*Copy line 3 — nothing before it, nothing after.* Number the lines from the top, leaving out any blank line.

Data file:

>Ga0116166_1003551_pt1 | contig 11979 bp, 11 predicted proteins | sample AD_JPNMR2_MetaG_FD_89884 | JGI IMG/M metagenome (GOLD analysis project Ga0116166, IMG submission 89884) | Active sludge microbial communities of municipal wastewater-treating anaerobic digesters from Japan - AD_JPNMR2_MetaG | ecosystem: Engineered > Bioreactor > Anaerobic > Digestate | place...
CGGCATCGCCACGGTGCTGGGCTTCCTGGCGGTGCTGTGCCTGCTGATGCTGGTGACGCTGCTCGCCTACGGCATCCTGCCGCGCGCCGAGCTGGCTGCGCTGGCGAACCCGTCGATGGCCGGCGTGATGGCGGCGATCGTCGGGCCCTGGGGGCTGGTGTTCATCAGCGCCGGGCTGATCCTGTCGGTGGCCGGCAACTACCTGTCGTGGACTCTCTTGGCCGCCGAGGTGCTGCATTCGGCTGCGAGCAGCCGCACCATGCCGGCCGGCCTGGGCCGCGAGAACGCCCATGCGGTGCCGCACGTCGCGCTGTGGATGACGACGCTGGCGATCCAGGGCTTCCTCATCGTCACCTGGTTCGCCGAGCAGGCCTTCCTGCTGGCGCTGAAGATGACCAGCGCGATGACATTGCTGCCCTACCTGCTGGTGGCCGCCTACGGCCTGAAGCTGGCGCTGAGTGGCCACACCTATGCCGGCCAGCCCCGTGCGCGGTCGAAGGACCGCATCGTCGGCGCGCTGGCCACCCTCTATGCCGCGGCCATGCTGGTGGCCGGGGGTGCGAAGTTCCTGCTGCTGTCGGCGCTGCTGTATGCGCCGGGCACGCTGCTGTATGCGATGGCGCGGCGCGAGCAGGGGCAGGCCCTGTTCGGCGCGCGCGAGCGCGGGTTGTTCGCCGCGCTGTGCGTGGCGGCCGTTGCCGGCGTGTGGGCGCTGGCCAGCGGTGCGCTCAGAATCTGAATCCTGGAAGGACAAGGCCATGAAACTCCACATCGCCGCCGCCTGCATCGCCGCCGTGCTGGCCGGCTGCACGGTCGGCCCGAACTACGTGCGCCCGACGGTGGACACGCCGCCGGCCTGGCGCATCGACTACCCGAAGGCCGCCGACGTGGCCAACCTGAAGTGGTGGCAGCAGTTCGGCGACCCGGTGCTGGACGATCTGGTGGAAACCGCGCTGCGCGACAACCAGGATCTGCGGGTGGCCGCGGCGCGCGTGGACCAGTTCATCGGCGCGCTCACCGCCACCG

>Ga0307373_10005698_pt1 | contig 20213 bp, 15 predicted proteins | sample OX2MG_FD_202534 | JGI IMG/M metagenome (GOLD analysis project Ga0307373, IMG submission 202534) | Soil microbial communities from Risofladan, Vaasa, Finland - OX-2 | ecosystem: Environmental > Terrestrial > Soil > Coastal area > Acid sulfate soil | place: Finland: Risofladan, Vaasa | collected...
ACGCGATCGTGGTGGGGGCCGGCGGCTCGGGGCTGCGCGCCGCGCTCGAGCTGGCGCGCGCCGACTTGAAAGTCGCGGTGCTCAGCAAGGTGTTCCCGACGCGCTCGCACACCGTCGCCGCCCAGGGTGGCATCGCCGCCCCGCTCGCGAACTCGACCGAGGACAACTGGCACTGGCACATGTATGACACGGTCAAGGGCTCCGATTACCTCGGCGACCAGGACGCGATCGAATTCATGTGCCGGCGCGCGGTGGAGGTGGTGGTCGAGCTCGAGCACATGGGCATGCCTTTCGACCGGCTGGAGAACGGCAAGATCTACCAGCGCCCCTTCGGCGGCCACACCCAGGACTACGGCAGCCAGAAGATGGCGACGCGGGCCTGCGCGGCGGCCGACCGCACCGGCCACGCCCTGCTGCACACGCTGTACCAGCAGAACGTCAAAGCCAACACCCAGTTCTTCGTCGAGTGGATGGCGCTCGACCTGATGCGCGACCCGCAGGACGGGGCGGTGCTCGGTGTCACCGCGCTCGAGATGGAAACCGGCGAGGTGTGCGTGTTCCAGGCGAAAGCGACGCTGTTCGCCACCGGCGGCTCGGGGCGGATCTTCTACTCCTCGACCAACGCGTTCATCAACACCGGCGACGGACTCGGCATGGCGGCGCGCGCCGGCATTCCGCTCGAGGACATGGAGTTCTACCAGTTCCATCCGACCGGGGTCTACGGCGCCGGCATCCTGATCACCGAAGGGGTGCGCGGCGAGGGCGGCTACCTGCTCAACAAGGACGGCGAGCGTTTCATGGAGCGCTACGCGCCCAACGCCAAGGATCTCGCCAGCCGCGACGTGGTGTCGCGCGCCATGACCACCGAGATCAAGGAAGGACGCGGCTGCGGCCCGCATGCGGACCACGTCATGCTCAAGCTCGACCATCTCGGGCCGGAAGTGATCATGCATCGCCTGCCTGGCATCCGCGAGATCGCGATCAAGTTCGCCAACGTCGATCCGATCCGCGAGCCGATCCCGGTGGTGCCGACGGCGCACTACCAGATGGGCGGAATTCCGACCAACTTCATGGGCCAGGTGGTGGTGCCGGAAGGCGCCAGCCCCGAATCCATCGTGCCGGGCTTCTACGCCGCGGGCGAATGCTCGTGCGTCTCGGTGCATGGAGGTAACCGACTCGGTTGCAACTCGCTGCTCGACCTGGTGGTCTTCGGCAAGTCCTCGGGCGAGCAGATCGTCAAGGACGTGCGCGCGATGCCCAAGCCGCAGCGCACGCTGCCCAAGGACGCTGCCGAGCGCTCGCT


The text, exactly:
>Ga0307373_10005698_pt1 | contig 20213 bp, 15 predicted proteins | sample OX2MG_FD_202534 | JGI IMG/M metagenome (GOLD analysis project Ga0307373, IMG submission 202534) | Soil microbial communities from Risofladan, Vaasa, Finland - OX-2 | ecosystem: Environmental > Terrestrial > Soil > Coastal area > Acid sulfate soil | place: Finland: Risofladan, Vaasa | collected...